Real estate investing has gotten somewhat of a bad rap lately. With hundreds of thousands of Americans at risk for eviction, some media outlets and tenant advocacy groups have brought into question the ethics of investing in real estate. In challenging economic times, it may seem easy to label "good guys" and "bad guys" in a real estate transaction, but the reality is that real estate continues to be one of the most ethical forms of investing, providing much-needed property for people to live, work, eat, and play across the globe. Here's why.
Real estate is essential
Real estate is an essential part of our economy. Everyone needs a place to live. We need commercial real estate like shops to purchase goods, offices to conduct business, and hospitals and schools to help care for and educate our society. Real estate investors help meet demand for these properties while bridging the gap for those who cannot afford to buy on their own.
Even those who can afford to buy still rely on real estate investors. Real estate developers help build homes, communities, strip malls, and beyond. Fix-and-flip investors add tremendous value to the marketplace by improving outdated, unsafe, or undesirable properties into liveable, move-in-ready homes.
Some argue real estate investors shouldn't be able to access or deny essential services, such as housing. I personally believe investors aren't denying access; rather, providing easier access than the alternative of purchasing land and developing on your own. Everyone has the right to buy property and build their own store, house, or other building -- but that's not always practical or accessible. Real estate investors provide housing for those who need an alternative.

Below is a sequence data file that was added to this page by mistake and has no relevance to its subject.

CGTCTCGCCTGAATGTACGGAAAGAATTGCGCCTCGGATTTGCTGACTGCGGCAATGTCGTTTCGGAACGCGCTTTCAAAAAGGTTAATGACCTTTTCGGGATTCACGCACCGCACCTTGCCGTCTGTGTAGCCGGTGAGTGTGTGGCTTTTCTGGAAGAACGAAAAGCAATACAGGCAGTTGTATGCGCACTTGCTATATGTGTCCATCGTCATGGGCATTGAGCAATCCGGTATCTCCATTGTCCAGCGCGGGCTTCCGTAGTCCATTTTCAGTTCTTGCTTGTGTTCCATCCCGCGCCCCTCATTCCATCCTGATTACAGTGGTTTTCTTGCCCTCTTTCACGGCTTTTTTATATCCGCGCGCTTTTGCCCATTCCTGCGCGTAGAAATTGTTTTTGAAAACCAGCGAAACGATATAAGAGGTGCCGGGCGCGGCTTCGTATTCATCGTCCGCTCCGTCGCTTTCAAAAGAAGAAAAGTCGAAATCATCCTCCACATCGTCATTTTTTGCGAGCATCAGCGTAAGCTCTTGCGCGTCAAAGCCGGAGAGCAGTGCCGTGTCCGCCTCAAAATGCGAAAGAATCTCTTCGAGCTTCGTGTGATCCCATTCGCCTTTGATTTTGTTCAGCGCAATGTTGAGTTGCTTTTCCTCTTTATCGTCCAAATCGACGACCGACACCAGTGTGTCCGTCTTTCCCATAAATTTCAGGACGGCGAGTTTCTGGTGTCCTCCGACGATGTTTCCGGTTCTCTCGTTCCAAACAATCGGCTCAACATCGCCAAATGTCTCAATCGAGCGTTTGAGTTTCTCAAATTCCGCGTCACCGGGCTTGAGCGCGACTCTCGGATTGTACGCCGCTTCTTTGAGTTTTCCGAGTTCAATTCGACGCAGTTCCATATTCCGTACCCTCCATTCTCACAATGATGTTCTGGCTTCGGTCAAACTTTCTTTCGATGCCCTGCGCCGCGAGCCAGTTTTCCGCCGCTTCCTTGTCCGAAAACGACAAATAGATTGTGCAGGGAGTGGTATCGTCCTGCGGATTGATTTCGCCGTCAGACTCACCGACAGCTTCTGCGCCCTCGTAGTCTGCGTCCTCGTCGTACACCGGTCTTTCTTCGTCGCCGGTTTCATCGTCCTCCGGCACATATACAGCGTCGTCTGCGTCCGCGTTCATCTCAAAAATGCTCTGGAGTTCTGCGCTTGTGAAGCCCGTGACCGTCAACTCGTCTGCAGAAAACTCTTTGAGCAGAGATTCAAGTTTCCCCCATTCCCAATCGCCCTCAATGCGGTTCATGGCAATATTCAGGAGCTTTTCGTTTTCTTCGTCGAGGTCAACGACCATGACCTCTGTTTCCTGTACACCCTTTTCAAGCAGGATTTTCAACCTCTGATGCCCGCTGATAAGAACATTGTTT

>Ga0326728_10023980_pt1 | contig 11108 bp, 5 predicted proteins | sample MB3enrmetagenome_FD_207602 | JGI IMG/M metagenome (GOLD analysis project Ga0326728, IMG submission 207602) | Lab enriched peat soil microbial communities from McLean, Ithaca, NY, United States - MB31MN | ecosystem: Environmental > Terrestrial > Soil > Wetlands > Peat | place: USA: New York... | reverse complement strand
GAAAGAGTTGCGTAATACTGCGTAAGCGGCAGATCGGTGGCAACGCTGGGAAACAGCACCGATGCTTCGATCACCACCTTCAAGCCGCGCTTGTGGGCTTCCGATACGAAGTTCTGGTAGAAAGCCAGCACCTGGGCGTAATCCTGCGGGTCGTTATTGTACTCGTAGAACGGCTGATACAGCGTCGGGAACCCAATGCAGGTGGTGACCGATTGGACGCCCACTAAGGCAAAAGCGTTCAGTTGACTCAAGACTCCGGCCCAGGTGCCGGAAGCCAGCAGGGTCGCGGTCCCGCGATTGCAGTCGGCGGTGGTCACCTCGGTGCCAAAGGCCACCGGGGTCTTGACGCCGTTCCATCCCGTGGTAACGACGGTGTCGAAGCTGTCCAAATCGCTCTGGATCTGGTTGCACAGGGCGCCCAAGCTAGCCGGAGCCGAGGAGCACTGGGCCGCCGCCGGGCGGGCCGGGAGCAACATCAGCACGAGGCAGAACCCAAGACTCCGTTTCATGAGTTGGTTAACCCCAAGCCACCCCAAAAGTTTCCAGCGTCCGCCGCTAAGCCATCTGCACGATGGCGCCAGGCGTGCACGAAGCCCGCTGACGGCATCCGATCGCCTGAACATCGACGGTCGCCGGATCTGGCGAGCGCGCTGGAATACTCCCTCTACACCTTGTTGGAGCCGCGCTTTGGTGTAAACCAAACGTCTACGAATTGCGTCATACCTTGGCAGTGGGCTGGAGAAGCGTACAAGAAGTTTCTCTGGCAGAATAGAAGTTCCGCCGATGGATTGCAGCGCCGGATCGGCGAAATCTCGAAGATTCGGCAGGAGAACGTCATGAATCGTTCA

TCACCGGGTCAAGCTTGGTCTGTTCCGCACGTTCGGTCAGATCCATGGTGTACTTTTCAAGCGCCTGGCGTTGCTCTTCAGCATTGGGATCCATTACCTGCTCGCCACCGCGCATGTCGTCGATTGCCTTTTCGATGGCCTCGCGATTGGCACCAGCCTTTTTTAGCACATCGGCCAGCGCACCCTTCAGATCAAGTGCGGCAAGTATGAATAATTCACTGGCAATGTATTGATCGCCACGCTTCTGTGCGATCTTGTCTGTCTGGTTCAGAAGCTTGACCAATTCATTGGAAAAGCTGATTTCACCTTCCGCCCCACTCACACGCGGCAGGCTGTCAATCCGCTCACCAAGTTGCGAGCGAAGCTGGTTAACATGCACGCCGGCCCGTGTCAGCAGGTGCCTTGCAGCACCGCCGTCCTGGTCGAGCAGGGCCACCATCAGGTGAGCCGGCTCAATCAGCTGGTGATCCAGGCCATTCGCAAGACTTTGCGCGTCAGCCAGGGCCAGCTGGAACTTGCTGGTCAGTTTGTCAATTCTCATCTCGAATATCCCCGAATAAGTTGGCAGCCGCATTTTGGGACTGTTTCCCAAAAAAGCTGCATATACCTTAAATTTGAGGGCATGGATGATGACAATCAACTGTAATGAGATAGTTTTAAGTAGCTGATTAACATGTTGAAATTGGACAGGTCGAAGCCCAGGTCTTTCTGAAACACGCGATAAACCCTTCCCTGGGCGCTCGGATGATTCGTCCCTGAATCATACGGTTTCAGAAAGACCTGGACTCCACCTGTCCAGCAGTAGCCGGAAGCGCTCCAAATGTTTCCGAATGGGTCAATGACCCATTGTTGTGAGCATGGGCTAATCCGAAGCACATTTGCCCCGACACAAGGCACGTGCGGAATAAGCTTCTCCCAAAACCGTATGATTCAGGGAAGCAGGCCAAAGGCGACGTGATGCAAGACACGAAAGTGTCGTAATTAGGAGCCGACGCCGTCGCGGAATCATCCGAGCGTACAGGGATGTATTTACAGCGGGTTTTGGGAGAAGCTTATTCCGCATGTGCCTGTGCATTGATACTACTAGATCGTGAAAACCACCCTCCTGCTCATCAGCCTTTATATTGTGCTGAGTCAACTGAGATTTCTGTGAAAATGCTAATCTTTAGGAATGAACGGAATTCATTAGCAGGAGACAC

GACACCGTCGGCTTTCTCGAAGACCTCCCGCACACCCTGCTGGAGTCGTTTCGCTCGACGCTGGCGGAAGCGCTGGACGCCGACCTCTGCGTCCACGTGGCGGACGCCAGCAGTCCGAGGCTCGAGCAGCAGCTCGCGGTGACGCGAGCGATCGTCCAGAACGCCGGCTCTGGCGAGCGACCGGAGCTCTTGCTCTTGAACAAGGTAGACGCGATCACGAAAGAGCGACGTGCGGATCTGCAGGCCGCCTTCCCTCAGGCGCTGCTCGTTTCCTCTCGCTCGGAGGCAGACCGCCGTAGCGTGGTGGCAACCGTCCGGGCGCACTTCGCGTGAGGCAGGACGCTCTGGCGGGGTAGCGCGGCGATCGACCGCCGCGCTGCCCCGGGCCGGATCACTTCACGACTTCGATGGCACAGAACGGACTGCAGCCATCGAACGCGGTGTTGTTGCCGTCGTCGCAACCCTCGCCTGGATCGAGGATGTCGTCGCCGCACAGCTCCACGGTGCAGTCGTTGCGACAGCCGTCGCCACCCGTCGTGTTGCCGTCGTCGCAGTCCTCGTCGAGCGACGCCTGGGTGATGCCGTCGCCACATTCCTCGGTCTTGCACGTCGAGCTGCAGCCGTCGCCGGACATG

It's all about supply and demand
It's easy to look at high-priced rental and real estate markets and put a large portion of blame on the landlords and investors. But it's not investors that drive prices up or down -- it's supply and demand in the marketplace as a whole. If rental rates or real estate values are expensive in your area, it's because there's enough demand from tenants or buyers to consistently drive prices up. There are many markets where rent and real estate prices are far more affordable because prices reflect demand in the market.
Real estate investing is a business. Just like your favorite coffee shop, clothing boutique, or local grocery store, landlords need to earn a profit. That includes adjusting for increased costs of property taxes, insurance, and building maintenance over time by raising rents. If and when demand diminishes, values and rental rates will decline with it.
Outliers exist, but real estate investing is ethical at its core
Eviction without cause, not maintaining a property (i.e., being a slumlord), charging far too high of rent for the quality of the property, or violating fair housing laws by denying access to housing based on race, gender, identity, or beliefs is unethical. There is no denying that some investors operate in an unethical manner, but the few do not represent the whole.
Most investors run their investment business in an ethical way, maintaining and improving the property, upholding the terms of the lease, following the rules and regulations of landlord tenant laws, and providing much-needed solutions in the marketplace. The question of ethics surrounding real estate investing are often derived from the few outliers or are a result of outside factors.
People need to be able to look past the market swings and cycles that favor landlords or tenants at any given time and look at the intrinsic value real estate holds and accept the fact that investors help provide it.